Once you have your key terms, you can easily navigate search engines, databases, libraries, archives, and other resources for related sources to contextualize and provide more information about the photograph(s) you have viewed. These sources should be credible, such as websites that end in .org, .edu, or .gov, just to name a few.
Once you find a credible source, read through it thoroughly and take notes, just as you would when reading a chapter of a textbook, an article, or section of a book for a class. This way you can easily refer back to your notes when it's time to synthesize your research and make conclusions about the photograph(s).
While reading these resources, make sure to consider who wrote them: was it the same person who took the photograph? Was it someone who witnessed the event or knew the person they are writing about? Consider the purpose of the source, just as you've considered the purpose of the photograph. Depending on their purpose and perspective, the person(s) who created the source you are analyzing may be contributing to the same narrative as the photograph or offering a different point of view. Conducting research also may allow you to see a photo in a different light and challenge your initial assumptions about the photograph's subject and purpose. Ultimately, sources may contradict one another and, in those cases you will need to look at other sources to weed out the similarities and differences and the facts from the bias.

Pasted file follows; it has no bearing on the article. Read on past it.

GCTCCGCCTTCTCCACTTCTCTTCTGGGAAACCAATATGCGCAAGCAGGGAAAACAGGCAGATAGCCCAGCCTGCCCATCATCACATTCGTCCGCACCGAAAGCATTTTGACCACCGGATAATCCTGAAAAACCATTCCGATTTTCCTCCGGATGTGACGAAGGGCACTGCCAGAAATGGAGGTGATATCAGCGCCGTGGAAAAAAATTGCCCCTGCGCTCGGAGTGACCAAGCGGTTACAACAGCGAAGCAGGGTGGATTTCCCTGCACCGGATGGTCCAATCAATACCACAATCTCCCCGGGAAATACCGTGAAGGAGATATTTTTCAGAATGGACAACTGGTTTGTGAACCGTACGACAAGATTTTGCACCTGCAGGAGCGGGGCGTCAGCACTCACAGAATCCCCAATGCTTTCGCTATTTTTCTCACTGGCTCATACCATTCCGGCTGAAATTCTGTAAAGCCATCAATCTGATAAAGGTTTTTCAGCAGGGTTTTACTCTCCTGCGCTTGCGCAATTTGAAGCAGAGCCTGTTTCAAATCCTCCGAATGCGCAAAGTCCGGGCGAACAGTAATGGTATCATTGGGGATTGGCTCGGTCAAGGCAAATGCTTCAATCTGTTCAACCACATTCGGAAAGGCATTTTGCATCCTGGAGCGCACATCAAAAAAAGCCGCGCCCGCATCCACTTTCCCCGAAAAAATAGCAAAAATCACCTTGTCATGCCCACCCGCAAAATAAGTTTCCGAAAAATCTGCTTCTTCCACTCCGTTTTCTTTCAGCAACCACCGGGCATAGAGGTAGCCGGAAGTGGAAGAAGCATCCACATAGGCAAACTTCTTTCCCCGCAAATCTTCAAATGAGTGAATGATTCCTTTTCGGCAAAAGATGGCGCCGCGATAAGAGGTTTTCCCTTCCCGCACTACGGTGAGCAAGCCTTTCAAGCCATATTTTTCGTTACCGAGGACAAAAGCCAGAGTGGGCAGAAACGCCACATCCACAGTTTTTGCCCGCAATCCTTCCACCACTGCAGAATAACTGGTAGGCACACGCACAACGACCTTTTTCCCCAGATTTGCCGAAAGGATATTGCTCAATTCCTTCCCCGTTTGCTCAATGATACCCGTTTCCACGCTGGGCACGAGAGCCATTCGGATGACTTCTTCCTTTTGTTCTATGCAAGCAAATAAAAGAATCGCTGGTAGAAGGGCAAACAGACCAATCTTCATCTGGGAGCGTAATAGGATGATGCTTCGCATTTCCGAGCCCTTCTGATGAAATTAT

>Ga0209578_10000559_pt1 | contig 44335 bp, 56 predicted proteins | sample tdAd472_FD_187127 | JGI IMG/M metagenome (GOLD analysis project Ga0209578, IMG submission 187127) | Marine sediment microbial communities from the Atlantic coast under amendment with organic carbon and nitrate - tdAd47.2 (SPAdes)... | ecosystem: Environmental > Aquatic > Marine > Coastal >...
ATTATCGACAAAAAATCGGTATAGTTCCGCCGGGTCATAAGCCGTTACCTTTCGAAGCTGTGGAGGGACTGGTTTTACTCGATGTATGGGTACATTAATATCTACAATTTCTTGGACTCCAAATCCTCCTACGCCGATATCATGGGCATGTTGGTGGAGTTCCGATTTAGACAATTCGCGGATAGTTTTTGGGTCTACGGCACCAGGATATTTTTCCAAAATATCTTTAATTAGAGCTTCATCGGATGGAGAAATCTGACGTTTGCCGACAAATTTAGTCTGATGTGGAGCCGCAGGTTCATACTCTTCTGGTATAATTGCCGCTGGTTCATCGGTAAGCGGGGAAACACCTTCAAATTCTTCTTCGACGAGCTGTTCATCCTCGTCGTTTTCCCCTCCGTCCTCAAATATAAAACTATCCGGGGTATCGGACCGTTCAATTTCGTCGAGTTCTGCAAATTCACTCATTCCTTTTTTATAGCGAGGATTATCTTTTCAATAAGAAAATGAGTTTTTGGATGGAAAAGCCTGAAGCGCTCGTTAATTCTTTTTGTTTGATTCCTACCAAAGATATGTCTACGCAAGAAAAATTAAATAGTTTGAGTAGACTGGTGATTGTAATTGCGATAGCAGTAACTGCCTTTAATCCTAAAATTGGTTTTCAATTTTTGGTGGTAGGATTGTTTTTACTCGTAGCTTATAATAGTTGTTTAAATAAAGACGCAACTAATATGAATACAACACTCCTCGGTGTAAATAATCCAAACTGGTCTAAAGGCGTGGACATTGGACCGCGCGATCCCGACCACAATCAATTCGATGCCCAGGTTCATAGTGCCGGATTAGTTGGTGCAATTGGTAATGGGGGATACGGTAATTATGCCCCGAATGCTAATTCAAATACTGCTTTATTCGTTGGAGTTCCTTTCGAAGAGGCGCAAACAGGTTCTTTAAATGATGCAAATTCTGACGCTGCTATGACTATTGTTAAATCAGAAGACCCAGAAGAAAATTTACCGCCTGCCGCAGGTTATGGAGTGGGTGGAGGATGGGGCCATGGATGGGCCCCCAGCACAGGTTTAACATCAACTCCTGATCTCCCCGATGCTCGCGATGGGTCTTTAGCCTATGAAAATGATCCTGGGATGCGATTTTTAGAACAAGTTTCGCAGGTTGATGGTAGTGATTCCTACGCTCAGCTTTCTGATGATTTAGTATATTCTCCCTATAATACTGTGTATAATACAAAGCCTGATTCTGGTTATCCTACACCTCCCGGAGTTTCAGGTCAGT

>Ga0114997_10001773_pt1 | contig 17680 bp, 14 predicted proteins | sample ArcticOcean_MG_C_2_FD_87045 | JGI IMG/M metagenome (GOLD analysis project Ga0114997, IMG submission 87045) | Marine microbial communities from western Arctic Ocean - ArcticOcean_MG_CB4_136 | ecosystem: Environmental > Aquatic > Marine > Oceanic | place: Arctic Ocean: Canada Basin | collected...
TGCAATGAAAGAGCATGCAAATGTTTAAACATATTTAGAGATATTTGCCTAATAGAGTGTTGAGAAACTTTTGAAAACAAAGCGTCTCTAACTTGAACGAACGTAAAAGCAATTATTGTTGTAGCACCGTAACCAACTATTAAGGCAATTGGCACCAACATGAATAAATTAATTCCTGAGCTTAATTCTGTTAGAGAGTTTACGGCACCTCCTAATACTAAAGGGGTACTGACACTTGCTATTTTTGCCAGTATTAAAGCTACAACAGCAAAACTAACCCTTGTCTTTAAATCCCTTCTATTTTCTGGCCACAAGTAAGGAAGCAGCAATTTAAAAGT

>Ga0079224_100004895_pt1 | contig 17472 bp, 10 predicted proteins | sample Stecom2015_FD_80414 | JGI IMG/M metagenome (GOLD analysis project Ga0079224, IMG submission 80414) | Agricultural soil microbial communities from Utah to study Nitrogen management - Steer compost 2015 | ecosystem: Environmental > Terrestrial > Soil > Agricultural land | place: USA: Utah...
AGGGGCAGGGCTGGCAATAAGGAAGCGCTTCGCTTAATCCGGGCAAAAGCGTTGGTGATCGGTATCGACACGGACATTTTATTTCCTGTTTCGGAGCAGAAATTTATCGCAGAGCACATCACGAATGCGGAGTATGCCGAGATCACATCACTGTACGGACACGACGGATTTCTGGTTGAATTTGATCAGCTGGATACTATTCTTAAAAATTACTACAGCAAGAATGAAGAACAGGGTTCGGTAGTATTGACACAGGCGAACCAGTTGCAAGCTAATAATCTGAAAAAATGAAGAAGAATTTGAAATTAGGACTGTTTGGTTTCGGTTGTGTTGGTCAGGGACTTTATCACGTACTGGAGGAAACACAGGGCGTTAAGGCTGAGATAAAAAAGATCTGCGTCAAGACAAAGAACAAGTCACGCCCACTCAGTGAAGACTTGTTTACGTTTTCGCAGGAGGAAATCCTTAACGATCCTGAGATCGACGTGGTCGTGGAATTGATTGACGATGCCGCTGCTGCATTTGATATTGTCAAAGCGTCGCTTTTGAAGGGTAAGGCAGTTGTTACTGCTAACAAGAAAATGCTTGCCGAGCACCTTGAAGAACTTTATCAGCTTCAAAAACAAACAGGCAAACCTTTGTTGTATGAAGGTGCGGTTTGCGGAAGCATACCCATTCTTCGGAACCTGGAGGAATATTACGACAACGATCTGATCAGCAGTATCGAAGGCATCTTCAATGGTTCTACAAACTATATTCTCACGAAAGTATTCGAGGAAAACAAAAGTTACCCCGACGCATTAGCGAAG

The more sources you examine, the better your understanding of the photograph and the event or person to which it relate. Always try to find sources from multiple perspectives. If you're examining a photograph of the Battle of Gettysburg, for instance, that was taken by a Union photographer, you may want to look at his personal account of the events, if one exists, as well as the accounts of soldiers from both sides and anyone else who might have been present when the photographer took the picture.